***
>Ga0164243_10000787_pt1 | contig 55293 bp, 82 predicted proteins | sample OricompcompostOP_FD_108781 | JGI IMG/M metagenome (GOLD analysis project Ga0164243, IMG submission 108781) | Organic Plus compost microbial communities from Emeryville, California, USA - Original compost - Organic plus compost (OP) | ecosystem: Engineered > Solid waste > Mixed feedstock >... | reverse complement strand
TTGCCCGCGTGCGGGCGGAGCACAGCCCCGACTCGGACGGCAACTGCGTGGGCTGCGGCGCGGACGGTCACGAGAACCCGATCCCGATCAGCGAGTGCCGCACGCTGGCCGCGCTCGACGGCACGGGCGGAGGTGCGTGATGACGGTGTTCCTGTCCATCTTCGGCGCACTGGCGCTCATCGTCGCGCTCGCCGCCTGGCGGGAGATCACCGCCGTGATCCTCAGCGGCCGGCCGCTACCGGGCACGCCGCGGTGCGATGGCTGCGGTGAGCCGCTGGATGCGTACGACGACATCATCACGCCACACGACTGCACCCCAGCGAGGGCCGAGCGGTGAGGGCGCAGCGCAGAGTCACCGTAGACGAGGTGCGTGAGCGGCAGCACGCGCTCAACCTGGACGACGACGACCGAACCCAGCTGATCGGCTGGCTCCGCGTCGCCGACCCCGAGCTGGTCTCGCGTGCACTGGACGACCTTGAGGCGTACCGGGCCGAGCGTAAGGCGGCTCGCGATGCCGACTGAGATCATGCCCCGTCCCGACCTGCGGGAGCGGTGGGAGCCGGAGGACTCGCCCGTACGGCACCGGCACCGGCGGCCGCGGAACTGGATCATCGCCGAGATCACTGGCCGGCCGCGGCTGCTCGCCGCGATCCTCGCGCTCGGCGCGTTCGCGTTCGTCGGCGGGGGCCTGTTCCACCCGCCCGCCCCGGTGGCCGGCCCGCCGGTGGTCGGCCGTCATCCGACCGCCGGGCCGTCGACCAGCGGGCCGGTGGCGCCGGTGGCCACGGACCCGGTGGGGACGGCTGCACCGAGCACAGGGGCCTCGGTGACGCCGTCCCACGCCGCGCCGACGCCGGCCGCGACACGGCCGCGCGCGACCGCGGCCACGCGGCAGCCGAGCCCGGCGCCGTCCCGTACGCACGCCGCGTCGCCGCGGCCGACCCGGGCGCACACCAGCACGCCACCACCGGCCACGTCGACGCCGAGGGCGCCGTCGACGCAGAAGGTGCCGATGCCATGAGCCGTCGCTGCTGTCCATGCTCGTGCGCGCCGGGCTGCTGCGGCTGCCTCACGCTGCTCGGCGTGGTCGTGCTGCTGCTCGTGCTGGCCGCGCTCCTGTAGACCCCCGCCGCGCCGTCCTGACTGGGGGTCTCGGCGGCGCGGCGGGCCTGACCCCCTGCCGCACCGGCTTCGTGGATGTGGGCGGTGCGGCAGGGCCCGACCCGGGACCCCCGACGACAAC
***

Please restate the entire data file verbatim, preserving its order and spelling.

>Ga0164243_10000787_pt1 | contig 55293 bp, 82 predicted proteins | sample OricompcompostOP_FD_108781 | JGI IMG/M metagenome (GOLD analysis project Ga0164243, IMG submission 108781) | Organic Plus compost microbial communities from Emeryville, California, USA - Original compost - Organic plus compost (OP) | ecosystem: Engineered > Solid waste > Mixed feedstock >... | reverse complement strand
TTGCCCGCGTGCGGGCGGAGCACAGCCCCGACTCGGACGGCAACTGCGTGGGCTGCGGCGCGGACGGTCACGAGAACCCGATCCCGATCAGCGAGTGCCGCACGCTGGCCGCGCTCGACGGCACGGGCGGAGGTGCGTGATGACGGTGTTCCTGTCCATCTTCGGCGCACTGGCGCTCATCGTCGCGCTCGCCGCCTGGCGGGAGATCACCGCCGTGATCCTCAGCGGCCGGCCGCTACCGGGCACGCCGCGGTGCGATGGCTGCGGTGAGCCGCTGGATGCGTACGACGACATCATCACGCCACACGACTGCACCCCAGCGAGGGCCGAGCGGTGAGGGCGCAGCGCAGAGTCACCGTAGACGAGGTGCGTGAGCGGCAGCACGCGCTCAACCTGGACGACGACGACCGAACCCAGCTGATCGGCTGGCTCCGCGTCGCCGACCCCGAGCTGGTCTCGCGTGCACTGGACGACCTTGAGGCGTACCGGGCCGAGCGTAAGGCGGCTCGCGATGCCGACTGAGATCATGCCCCGTCCCGACCTGCGGGAGCGGTGGGAGCCGGAGGACTCGCCCGTACGGCACCGGCACCGGCGGCCGCGGAACTGGATCATCGCCGAGATCACTGGCCGGCCGCGGCTGCTCGCCGCGATCCTCGCGCTCGGCGCGTTCGCGTTCGTCGGCGGGGGCCTGTTCCACCCGCCCGCCCCGGTGGCCGGCCCGCCGGTGGTCGGCCGTCATCCGACCGCCGGGCCGTCGACCAGCGGGCCGGTGGCGCCGGTGGCCACGGACCCGGTGGGGACGGCTGCACCGAGCACAGGGGCCTCGGTGACGCCGTCCCACGCCGCGCCGACGCCGGCCGCGACACGGCCGCGCGCGACCGCGGCCACGCGGCAGCCGAGCCCGGCGCCGTCCCGTACGCACGCCGCGTCGCCGCGGCCGACCCGGGCGCACACCAGCACGCCACCACCGGCCACGTCGACGCCGAGGGCGCCGTCGACGCAGAAGGTGCCGATGCCATGAGCCGTCGCTGCTGTCCATGCTCGTGCGCGCCGGGCTGCTGCGGCTGCCTCACGCTGCTCGGCGTGGTCGTGCTGCTGCTCGTGCTGGCCGCGCTCCTGTAGACCCCCGCCGCGCCGTCCTGACTGGGGGTCTCGGCGGCGCGGCGGGCCTGACCCCCTGCCGCACCGGCTTCGTGGATGTGGGCGGTGCGGCAGGGCCCGACCCGGGACCCCCGACGACAAC